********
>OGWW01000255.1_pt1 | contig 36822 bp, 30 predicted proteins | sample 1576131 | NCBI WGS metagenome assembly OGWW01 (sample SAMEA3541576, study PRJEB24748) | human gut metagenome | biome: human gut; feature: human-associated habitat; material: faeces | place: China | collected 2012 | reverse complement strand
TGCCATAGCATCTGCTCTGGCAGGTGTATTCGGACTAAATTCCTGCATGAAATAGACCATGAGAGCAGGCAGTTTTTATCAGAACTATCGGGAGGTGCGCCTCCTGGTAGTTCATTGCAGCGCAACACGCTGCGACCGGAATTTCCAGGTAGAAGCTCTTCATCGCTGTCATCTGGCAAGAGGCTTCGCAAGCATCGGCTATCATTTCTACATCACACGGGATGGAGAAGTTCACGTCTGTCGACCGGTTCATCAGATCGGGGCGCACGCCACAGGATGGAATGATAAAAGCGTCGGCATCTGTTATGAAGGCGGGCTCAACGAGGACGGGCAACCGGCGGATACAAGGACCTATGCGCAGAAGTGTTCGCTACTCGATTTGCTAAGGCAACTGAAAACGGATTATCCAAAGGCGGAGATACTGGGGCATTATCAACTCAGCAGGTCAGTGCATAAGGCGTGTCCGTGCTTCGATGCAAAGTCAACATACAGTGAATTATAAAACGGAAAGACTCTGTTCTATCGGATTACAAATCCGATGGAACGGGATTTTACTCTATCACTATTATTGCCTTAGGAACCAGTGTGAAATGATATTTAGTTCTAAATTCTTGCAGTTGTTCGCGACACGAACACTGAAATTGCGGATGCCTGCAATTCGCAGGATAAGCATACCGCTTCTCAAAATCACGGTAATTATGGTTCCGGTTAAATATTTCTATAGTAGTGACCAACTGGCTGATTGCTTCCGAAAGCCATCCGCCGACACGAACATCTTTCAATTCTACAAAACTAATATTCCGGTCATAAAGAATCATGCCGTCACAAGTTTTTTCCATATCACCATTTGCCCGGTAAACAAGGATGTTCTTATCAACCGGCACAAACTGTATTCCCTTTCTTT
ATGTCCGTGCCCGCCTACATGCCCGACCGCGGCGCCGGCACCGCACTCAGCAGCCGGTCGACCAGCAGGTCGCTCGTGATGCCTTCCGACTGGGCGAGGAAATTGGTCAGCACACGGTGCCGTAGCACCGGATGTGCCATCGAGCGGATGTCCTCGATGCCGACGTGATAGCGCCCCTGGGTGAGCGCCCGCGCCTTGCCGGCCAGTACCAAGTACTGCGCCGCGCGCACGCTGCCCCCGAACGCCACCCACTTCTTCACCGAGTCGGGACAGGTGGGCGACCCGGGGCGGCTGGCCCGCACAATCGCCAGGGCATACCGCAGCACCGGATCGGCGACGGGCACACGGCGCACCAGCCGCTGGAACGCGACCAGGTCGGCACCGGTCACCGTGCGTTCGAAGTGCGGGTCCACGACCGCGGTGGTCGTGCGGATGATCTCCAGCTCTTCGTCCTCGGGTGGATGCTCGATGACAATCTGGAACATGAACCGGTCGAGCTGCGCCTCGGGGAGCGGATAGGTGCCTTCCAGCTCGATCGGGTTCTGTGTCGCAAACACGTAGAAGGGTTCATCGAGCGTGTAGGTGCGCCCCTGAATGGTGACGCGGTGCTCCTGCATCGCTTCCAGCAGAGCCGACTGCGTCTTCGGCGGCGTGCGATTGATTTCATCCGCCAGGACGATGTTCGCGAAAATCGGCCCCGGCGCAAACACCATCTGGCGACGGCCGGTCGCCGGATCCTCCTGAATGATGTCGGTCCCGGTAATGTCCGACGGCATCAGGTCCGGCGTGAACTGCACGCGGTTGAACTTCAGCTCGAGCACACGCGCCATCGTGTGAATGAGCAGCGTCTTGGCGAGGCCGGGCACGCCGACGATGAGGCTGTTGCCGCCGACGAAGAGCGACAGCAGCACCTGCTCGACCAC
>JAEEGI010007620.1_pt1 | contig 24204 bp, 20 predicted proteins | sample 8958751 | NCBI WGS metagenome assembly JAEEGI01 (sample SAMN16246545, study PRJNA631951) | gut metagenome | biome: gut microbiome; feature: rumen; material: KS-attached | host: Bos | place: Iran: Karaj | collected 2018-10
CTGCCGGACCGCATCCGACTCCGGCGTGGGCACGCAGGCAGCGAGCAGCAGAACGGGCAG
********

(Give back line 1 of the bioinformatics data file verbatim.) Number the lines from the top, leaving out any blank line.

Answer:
>OGWW01000255.1_pt1 | contig 36822 bp, 30 predicted proteins | sample 1576131 | NCBI WGS metagenome assembly OGWW01 (sample SAMEA3541576, study PRJEB24748) | human gut metagenome | biome: human gut; feature: human-associated habitat; material: faeces | place: China | collected 2012 | reverse complement strand